These sterling silver jump rings are saw cut and polished to a high gleam. Spiderchain specializes in precious metal jump rings, and we take pride in the quality of our products. These rings are cleanly cut, consistently sized, and free of partial or mangled rings.
19ga Jump Rings – mm
|Inner Diameter||Rings per Troy Ounce|
Please note that the inner diameter listed is the size of the steel rod that we use to wind that ring size. The finished size will be a tiny bit larger (especially for big/thin rings) because the wire springs back a bit after being wrapped around the rod. And if you want rings with even larger inner diameters than are listed here, please visit the Large Aspect Ratio section of the site.
The rings/ozt numbers in this chart will be closest for sterling silver jump rings. The other metals that we use are slightly less dense than sterling silver. If you’re buying gold filled, brass or copper rings you will get a few more rings in an ounce than you see in the chart.
General Info About Sterling Silver
Pure silver is fairly soft, so it’s usually alloyed with other metals to make it more practical for everyday use. For sterling silver, 92.5% of the weight is silver, with the remaining 7.5% made up by other metal, usually copper. The sterling silver I sell is 92.5% silver and 7.5% copper. You’ll sometimes see sterling silver hallmarked with a “.925” stamp – that refers to the 92.5% silver content. And sometimes it’s simply referred to as 925 silver or 925 sterling. All of these terms are interchangeable, and they all refer to this most common silver alloy – just enough alloying metal added to make it tough enough for everyday use. Wikipedia has a great article on the history of sterling silver.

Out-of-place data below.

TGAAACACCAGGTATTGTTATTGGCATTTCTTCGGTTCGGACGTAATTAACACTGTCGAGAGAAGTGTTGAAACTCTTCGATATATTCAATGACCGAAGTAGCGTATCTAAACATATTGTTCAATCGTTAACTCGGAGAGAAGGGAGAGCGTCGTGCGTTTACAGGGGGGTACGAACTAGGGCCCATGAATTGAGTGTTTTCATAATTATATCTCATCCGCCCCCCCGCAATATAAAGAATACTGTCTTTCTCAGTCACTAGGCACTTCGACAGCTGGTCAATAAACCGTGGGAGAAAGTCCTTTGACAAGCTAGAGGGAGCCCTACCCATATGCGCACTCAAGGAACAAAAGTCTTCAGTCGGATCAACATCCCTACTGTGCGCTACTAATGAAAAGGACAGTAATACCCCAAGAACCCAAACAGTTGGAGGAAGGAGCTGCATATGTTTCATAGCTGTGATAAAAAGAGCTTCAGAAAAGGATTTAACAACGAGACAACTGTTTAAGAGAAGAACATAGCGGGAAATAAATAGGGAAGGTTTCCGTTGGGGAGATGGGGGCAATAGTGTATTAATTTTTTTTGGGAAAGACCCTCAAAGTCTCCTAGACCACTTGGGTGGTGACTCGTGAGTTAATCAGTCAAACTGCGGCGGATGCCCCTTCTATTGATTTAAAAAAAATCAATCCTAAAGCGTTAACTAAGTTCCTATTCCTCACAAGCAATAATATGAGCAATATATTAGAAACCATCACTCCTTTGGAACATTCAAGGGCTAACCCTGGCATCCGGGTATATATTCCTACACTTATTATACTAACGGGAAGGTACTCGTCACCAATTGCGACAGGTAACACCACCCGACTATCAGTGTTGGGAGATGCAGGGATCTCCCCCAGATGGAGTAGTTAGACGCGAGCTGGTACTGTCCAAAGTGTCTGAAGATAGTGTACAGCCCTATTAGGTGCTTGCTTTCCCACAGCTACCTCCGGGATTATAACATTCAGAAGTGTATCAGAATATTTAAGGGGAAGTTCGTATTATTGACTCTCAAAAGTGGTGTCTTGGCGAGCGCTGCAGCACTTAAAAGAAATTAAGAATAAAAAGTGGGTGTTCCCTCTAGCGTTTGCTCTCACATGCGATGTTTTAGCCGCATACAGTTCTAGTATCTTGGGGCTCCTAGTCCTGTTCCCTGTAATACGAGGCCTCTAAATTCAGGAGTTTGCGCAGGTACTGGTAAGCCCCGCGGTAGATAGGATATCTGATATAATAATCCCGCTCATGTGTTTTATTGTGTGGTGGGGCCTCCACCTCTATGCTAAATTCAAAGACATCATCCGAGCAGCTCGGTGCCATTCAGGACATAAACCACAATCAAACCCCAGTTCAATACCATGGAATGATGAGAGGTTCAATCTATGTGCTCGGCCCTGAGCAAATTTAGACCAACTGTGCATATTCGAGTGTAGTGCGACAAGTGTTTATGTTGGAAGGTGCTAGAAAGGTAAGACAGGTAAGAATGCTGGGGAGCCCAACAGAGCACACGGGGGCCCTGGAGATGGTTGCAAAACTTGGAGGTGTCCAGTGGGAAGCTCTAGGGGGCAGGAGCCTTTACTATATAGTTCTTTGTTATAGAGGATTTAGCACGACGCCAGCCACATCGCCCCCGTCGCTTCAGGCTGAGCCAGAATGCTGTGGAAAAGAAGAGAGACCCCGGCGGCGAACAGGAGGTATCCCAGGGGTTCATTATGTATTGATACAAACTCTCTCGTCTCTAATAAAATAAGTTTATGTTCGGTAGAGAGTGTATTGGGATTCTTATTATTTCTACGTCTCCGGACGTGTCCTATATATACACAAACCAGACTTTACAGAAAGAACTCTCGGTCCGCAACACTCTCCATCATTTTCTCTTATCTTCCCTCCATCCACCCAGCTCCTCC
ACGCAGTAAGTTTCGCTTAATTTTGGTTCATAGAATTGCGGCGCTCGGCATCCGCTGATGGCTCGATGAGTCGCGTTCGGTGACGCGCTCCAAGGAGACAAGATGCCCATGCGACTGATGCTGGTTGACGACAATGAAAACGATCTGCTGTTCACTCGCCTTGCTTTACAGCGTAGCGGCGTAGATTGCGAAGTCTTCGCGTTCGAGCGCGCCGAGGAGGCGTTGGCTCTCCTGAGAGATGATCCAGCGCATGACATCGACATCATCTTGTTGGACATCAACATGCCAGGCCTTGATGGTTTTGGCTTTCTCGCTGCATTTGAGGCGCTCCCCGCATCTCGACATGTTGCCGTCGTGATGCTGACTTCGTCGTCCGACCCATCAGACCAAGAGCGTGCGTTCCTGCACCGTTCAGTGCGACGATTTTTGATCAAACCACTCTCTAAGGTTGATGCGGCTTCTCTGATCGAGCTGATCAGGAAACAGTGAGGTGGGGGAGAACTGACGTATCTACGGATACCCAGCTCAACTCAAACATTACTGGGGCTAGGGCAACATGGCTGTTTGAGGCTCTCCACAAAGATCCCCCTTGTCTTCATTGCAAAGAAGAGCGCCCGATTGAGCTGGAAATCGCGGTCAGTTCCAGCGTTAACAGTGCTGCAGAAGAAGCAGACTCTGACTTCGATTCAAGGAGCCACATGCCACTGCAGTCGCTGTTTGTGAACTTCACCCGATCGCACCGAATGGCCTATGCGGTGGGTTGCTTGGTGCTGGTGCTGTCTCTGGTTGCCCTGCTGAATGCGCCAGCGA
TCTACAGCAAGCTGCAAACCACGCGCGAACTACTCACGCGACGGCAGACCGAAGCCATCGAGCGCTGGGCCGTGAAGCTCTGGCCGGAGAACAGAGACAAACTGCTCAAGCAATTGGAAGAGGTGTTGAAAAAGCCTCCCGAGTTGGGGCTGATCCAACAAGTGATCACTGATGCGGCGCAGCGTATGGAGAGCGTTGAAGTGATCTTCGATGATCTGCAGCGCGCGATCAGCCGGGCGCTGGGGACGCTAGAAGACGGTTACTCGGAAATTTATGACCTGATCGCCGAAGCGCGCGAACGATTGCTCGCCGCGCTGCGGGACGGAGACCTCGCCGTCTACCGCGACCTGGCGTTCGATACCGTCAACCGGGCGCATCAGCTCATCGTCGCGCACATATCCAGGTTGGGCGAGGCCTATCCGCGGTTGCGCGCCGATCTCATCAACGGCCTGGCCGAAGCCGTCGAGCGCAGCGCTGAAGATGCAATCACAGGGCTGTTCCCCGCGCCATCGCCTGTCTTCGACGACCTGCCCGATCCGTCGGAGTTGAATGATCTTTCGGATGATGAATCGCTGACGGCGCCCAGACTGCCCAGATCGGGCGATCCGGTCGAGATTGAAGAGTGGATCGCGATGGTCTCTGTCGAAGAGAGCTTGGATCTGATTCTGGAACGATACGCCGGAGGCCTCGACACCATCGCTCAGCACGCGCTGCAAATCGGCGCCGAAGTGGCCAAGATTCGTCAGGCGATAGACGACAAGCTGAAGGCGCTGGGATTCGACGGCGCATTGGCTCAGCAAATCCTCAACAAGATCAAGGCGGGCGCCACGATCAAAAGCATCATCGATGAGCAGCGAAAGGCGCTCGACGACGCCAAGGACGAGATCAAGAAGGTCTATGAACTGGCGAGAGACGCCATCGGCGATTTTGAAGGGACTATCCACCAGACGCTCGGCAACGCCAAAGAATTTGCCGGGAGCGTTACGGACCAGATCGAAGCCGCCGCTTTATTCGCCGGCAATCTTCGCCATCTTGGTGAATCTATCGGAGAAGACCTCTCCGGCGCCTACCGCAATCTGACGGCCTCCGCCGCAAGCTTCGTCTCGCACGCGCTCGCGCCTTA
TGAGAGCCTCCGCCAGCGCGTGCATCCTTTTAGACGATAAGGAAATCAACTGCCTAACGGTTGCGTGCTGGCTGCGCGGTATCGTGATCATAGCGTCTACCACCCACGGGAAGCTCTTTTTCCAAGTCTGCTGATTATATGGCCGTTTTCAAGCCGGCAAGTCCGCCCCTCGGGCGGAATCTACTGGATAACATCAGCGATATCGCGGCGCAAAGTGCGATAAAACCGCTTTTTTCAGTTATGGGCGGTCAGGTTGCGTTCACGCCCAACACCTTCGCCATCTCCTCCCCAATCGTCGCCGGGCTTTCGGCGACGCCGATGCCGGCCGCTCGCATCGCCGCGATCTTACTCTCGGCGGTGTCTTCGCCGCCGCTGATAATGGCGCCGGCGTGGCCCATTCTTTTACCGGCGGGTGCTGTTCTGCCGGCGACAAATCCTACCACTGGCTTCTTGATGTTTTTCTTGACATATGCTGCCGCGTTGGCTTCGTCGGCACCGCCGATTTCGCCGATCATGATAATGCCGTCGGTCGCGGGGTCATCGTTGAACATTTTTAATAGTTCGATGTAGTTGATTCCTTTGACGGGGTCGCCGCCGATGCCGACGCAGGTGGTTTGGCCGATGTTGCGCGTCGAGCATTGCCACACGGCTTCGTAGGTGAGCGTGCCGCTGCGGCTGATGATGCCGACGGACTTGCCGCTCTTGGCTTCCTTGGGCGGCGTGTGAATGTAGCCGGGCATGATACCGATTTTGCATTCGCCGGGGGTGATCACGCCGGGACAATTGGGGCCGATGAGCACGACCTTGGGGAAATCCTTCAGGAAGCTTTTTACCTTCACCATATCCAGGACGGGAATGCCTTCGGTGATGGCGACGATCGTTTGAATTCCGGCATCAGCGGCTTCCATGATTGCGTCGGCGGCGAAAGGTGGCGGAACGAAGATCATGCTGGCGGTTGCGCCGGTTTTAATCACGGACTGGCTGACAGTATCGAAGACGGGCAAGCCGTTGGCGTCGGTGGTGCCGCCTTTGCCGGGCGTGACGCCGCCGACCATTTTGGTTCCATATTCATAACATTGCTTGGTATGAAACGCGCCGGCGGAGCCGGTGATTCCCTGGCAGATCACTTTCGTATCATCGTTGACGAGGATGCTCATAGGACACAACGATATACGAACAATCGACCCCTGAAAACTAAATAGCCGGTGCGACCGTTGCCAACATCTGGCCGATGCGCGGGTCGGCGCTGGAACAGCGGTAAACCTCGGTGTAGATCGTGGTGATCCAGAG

Working with 19 Gauge Jump Rings
I personally love 19ga jump rings for chainmaille jewelry that’s dainty without being tiny. It’s just a little bit smaller than 18ga and I find that “little bit” makes all the difference to my eye. Of course I make chainmaille in all gauges, but 19 gauge somehow hits a sweet spot for me. I usually use mismatched pliers for 19 gauge: flat-nose in my dominant hand and chain-nose in my off hand. If the weave is especially dense and intricate I’ll sometimes switch to two pairs of chain-nose pliers.